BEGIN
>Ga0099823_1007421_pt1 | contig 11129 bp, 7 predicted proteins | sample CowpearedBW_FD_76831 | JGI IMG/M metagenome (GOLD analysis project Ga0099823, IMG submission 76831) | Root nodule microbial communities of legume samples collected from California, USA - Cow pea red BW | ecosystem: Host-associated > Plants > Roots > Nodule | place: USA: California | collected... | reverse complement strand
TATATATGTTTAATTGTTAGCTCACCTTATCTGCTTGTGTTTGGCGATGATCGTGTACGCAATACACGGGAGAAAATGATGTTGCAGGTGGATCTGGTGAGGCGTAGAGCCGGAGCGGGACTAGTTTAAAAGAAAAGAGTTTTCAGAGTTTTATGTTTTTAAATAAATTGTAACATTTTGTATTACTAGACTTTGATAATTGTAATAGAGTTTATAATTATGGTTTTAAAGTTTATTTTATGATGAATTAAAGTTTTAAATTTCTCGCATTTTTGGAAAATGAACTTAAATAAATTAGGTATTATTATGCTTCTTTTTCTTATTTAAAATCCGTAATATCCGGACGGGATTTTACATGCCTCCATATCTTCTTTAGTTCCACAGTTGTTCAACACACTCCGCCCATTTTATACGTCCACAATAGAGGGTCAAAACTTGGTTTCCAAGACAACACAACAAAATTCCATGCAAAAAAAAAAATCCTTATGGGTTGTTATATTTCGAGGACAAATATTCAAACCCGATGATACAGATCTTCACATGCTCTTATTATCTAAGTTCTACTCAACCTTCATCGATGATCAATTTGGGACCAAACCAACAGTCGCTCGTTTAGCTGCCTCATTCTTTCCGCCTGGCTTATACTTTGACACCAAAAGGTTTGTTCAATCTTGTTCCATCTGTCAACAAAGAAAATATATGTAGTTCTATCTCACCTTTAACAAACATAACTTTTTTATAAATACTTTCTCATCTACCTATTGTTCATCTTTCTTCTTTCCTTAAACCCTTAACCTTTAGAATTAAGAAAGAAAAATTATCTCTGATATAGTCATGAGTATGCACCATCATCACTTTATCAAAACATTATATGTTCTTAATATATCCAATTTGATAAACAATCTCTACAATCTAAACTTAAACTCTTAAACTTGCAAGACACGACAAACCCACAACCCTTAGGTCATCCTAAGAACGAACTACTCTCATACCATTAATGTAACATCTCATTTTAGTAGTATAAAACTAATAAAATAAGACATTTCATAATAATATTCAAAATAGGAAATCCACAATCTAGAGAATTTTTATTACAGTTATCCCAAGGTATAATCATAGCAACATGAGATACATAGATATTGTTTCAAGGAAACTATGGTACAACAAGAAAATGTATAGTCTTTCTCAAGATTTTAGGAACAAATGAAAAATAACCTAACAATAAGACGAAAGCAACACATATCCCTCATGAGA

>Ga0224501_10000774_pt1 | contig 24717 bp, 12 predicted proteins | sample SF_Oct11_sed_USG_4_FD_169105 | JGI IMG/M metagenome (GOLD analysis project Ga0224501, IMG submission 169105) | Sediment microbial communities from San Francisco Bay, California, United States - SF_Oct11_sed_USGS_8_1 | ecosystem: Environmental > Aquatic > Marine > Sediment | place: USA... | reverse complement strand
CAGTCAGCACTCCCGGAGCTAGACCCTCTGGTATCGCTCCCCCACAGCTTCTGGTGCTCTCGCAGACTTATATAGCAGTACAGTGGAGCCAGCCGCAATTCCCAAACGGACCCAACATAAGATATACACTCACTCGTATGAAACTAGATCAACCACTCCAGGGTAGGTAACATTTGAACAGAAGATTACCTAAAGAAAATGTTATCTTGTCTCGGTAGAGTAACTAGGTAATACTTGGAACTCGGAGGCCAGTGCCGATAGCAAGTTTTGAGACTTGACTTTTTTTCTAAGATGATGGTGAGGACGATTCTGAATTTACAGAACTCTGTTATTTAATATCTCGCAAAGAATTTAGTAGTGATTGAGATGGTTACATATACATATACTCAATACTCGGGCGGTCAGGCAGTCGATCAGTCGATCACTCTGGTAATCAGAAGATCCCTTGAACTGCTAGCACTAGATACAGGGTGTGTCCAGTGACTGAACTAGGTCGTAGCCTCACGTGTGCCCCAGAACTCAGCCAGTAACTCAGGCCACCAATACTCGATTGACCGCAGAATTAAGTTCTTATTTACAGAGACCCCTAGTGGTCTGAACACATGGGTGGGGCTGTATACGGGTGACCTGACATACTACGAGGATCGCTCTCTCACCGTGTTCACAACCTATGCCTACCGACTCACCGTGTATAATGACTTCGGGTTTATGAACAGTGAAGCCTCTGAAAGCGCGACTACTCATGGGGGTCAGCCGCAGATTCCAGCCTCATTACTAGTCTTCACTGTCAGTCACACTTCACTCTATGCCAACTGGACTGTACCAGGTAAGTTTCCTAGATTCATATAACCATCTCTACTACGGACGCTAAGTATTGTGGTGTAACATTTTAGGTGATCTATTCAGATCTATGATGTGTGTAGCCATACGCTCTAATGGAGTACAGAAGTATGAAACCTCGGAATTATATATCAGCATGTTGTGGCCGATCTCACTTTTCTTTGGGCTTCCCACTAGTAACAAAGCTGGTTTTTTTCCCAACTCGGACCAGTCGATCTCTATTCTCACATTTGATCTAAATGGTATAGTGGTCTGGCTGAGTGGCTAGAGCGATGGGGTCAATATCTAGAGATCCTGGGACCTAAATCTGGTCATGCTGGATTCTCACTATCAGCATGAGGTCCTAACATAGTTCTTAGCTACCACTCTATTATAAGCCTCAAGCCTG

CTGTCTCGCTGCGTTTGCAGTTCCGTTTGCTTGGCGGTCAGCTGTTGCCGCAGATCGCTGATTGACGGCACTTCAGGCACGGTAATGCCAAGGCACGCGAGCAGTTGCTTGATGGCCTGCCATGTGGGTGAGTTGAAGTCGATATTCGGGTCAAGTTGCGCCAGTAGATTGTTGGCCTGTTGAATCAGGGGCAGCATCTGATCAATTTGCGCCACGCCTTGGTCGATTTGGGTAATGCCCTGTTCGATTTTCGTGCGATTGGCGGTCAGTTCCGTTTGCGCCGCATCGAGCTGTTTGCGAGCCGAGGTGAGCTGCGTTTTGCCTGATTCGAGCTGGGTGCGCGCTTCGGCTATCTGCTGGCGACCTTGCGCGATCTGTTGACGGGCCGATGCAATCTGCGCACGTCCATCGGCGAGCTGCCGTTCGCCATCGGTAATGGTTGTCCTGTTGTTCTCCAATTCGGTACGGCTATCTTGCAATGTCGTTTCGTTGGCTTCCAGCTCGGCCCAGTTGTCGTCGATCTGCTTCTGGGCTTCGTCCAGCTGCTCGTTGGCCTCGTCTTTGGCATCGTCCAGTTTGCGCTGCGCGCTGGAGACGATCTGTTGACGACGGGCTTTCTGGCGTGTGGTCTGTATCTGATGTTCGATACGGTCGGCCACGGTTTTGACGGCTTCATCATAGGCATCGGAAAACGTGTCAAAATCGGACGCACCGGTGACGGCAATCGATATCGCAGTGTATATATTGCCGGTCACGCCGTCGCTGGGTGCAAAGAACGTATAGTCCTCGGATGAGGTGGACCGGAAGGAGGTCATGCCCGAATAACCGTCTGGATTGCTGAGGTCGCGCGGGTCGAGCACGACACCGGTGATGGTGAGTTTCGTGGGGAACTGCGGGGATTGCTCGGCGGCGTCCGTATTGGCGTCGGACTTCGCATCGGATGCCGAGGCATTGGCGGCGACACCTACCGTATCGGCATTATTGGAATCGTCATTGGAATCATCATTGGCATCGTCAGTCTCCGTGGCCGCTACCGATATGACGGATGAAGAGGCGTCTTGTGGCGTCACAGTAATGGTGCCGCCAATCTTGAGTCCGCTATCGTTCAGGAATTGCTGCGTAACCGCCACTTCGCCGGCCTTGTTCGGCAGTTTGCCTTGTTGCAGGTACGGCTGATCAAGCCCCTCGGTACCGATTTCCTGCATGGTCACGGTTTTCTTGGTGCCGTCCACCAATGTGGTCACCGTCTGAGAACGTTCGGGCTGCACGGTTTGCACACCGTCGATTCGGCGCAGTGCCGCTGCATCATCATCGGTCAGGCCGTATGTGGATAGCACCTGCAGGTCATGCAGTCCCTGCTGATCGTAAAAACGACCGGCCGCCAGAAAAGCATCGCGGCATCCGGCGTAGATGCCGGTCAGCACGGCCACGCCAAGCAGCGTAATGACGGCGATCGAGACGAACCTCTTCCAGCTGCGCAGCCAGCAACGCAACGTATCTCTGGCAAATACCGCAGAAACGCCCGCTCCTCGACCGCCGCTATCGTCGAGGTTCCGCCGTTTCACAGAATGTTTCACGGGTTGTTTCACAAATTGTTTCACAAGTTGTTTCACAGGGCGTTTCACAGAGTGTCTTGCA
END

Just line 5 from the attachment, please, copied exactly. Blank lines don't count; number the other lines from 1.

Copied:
CTGTCTCGCTGCGTTTGCAGTTCCGTTTGCTTGGCGGTCAGCTGTTGCCGCAGATCGCTGATTGACGGCACTTCAGGCACGGTAATGCCAAGGCACGCGAGCAGTTGCTTGATGGCCTGCCATGTGGGTGAGTTGAAGTCGATATTCGGGTCAAGTTGCGCCAGTAGATTGTTGGCCTGTTGAATCAGGGGCAGCATCTGATCAATTTGCGCCACGCCTTGGTCGATTTGGGTAATGCCCTGTTCGATTTTCGTGCGATTGGCGGTCAGTTCCGTTTGCGCCGCATCGAGCTGTTTGCGAGCCGAGGTGAGCTGCGTTTTGCCTGATTCGAGCTGGGTGCGCGCTTCGGCTATCTGCTGGCGACCTTGCGCGATCTGTTGACGGGCCGATGCAATCTGCGCACGTCCATCGGCGAGCTGCCGTTCGCCATCGGTAATGGTTGTCCTGTTGTTCTCCAATTCGGTACGGCTATCTTGCAATGTCGTTTCGTTGGCTTCCAGCTCGGCCCAGTTGTCGTCGATCTGCTTCTGGGCTTCGTCCAGCTGCTCGTTGGCCTCGTCTTTGGCATCGTCCAGTTTGCGCTGCGCGCTGGAGACGATCTGTTGACGACGGGCTTTCTGGCGTGTGGTCTGTATCTGATGTTCGATACGGTCGGCCACGGTTTTGACGGCTTCATCATAGGCATCGGAAAACGTGTCAAAATCGGACGCACCGGTGACGGCAATCGATATCGCAGTGTATATATTGCCGGTCACGCCGTCGCTGGGTGCAAAGAACGTATAGTCCTCGGATGAGGTGGACCGGAAGGAGGTCATGCCCGAATAACCGTCTGGATTGCTGAGGTCGCGCGGGTCGAGCACGACACCGGTGATGGTGAGTTTCGTGGGGAACTGCGGGGATTGCTCGGCGGCGTCCGTATTGGCGTCGGACTTCGCATCGGATGCCGAGGCATTGGCGGCGACACCTACCGTATCGGCATTATTGGAATCGTCATTGGAATCATCATTGGCATCGTCAGTCTCCGTGGCCGCTACCGATATGACGGATGAAGAGGCGTCTTGTGGCGTCACAGTAATGGTGCCGCCAATCTTGAGTCCGCTATCGTTCAGGAATTGCTGCGTAACCGCCACTTCGCCGGCCTTGTTCGGCAGTTTGCCTTGTTGCAGGTACGGCTGATCAAGCCCCTCGGTACCGATTTCCTGCATGGTCACGGTTTTCTTGGTGCCGTCCACCAATGTGGTCACCGTCTGAGAACGTTCGGGCTGCACGGTTTGCACACCGTCGATTCGGCGCAGTGCCGCTGCATCATCATCGGTCAGGCCGTATGTGGATAGCACCTGCAGGTCATGCAGTCCCTGCTGATCGTAAAAACGACCGGCCGCCAGAAAAGCATCGCGGCATCCGGCGTAGATGCCGGTCAGCACGGCCACGCCAAGCAGCGTAATGACGGCGATCGAGACGAACCTCTTCCAGCTGCGCAGCCAGCAACGCAACGTATCTCTGGCAAATACCGCAGAAACGCCCGCTCCTCGACCGCCGCTATCGTCGAGGTTCCGCCGTTTCACAGAATGTTTCACGGGTTGTTTCACAAATTGTTTCACAAGTTGTTTCACAGGGCGTTTCACAGAGTGTCTTGCA